Lily's callousness and narcissism in the final scene are revealing. It becomes clear midway through the film that, while he may not have been particularly nice, Mark did not deserve to be murdered. In one scene, during an exchange with Lily, he says something to the effect of, "You think everyone works for you – we're all your gardeners and maids and hairdressers, but that's not how the world is." By the time the credits roll, it seems like he was right. If Lily didn't have the empathy to read the letter, she's less compassionate than the literal sociopath she framed for her murder, and the "feelings" Amanda sacrificed her freedom for may not have been there to start. Interestingly, it's a quasi-happy ending: Lily's got her groove back, she's off to college and well on her way to world domination; Amanda might be imprisoned but her letter implies that she's emotionally freer than ever, thanks to Lily (so-what if the version of Lily she knew was a fraud). Even this dark cloud of unpunished murder and wrongful imprisonment has silver linings for its main characters.



These stories are all tragedies, to be sure. They're pitiful, fearsome tales of woe, focusing on death, despair, lethal curses, offended gods and doomed mortals, flawed and fallible friends, unhappy families becoming more unhappy, violent, and destructive. They're stories about the monsters we invite into our homes and the monsters that were already there. And they've got all those Aristotelian necessities: we're fearful of the events – of sinning, failing, of allowing our most base instincts drive our lives, of being complacent as we become our worst selves – and we pity the outcomes – dead children, dead parents, and a supreme dearth of moral victories.

In The Killing of a Sacred Deer, Steven's duty to apologize for the death of Martin's father might in itself be Sisyphean but he makes no attempt, even with his progeny in mortal danger. Instead, he essentially throws a tantrum and is forced to sacrifice one of his children anyways – another casualty to perpetuate his vast and vacant lifestyle. His surviving family joins him in this failure to improve as they return to their darkly American habits of gluttony and recklessness (Steven's wife reminds him that they can make another child). At the same time, the tragedy of Thoroughbreds belongs more to the audience than to its characters as Amanda develops real positive emotions from her unselfish friendship while Lily's narcissistic and manipulative intentions are made clear, tainting Amanda's sacrifice with irony. Again, neither character learns from their sins; Lily can continue to plagiarize her way through life and Amanda doesn't need to negotiate the complexities of living a normal life without emotions.

Both films feature posters and cinematography that give a sense of looming emptiness above the characters, tall ceilings disappearing out of the frame. For Steven, this is space for his ghosts to hover over him as he ignores them, never courageous enough to look up. For Lily and Amanda, this is a place the audience can call home, from which to anonymously look down on their murderous machinations. An extreme downward camera angle is employed throughout Thoroughbreds when Lily and Amanda look up at the ceiling under Mark's room, and we shouldn't forget that this framing suggests they're looking at us. Don't forget: They're planning on murdering the thing they're looking at. In both worlds, the audience's view is God's view, sterile and uncaring, omnipresent and omniscient. We're not here to judge – someone else is already doing that, even if it gets them killed. And when that judge survives, as in The Killing of a Sacred Deer, a blood payment is still required.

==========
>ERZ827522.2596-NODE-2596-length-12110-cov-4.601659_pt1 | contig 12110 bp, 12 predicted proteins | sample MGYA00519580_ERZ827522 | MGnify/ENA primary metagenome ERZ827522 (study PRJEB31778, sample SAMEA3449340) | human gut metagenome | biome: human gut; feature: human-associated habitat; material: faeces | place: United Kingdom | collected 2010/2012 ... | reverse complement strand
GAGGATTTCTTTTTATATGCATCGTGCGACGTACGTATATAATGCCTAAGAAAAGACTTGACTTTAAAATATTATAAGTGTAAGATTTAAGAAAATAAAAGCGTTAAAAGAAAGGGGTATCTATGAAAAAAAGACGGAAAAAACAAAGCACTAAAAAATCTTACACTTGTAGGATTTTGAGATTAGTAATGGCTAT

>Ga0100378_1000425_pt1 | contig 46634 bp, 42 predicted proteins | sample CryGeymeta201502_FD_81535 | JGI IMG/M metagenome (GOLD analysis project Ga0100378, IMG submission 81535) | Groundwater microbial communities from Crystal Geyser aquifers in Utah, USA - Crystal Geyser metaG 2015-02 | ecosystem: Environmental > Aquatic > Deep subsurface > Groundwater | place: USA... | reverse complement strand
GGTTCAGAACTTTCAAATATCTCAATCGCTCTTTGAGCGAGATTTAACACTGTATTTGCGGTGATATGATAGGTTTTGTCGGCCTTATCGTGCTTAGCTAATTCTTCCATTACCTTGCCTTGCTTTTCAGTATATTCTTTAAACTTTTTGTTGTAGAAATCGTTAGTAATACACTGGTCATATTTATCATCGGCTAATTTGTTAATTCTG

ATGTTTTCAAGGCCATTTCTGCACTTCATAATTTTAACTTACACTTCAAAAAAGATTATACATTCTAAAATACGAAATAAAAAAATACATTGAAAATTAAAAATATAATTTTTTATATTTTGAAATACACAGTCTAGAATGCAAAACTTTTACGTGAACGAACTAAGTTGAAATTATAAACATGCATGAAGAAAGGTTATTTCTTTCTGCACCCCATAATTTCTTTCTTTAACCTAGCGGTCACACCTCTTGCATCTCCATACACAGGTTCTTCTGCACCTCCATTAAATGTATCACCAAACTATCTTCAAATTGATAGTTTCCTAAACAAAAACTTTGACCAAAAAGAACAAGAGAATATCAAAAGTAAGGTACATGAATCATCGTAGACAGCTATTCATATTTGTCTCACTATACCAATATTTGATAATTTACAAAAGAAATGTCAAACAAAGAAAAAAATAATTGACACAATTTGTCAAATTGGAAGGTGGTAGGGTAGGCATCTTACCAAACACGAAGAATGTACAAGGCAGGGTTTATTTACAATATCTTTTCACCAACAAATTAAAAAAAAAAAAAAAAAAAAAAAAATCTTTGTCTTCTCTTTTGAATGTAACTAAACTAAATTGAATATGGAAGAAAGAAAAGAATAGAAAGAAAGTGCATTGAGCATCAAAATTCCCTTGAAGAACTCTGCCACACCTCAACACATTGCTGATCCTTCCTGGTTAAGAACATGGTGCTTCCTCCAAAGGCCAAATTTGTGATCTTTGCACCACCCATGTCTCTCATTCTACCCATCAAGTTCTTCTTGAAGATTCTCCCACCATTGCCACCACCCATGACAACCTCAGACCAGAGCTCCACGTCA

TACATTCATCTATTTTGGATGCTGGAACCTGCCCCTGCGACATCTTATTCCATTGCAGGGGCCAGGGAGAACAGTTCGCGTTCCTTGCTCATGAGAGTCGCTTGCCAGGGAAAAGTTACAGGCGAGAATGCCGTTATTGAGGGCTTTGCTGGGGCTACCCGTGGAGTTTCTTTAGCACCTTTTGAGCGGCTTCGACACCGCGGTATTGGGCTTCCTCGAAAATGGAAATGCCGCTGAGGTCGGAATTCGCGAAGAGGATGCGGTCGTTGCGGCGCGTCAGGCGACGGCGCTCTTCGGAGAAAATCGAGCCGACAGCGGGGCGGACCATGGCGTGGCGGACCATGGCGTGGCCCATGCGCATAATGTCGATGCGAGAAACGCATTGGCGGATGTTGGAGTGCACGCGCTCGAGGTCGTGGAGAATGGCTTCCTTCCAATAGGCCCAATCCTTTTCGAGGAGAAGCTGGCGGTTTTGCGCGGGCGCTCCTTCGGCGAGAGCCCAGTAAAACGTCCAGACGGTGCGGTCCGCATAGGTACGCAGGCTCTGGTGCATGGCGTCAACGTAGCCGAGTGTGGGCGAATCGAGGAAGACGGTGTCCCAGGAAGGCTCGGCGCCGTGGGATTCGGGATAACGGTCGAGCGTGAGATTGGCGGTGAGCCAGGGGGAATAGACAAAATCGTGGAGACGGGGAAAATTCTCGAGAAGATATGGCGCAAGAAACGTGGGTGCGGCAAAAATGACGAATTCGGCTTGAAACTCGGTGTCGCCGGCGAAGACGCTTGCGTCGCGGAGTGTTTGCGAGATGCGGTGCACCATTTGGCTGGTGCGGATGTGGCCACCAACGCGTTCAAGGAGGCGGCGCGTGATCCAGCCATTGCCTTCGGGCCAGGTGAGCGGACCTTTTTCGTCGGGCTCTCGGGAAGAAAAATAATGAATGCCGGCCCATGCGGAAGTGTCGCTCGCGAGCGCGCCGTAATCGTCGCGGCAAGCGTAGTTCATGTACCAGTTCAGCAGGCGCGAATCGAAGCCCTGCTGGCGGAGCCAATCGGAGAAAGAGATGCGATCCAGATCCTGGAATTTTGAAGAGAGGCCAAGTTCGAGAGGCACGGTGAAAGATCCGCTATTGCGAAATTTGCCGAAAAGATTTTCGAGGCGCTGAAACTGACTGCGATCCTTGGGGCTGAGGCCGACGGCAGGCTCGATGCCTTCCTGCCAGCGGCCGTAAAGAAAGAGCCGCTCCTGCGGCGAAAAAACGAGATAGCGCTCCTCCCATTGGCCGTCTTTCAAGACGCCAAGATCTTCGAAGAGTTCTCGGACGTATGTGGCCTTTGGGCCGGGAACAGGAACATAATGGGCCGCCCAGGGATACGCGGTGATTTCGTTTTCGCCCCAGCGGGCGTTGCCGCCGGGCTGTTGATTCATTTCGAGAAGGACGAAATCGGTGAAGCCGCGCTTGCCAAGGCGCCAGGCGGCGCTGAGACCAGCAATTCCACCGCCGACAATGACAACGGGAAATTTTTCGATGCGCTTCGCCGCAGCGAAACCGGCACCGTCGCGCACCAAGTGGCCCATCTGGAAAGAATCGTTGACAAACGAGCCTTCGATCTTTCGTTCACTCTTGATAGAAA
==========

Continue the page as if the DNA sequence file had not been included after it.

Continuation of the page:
Tragedies like these might be cautionary tales, but they transcend the stories they tell. They're not literal, not meant to tell us to not be cursed by a vengeful god or to not kill our too-strict stepdads. Rather, they relieve our passions. They show us how to live (and how not to live). One need not set inebriated open-heart surgery as the low threshold for recklessness that can endanger family or friends, nor should we make sacrifices for friends who demand that we give all of ourselves when they indicate an unwillingness to do the same (even when specifics include personality disorders and murder); these messages are the ones that are most important. The ominous space above the characters, where God and audience cohabitate to observe the characters: it exists in reality, too. Above each of us is the same vast emptiness, and stories like these confront us with a choice – if we had an onlooker in that space, what would we want them to see? Something better than Steven and Lily, better than Shakespeare's murderers and Oedipus' fall from grace, perhaps.

Thoroughbreds, The Killing of a Sacred Deer, and Oedipus Rex are set in stone – their stories have been decided, and will never change. The characters are doomed to their failings, again and again, viewing after viewing. Our lives, however, are not fixed in tragedy. Rather, we can find utility here: we can embrace the tragedies and attempt to understand them. More than anything, we can learn from them, as not to repeat their mistakes ourselves.


Bruce Kirkpatrick
Spring 2018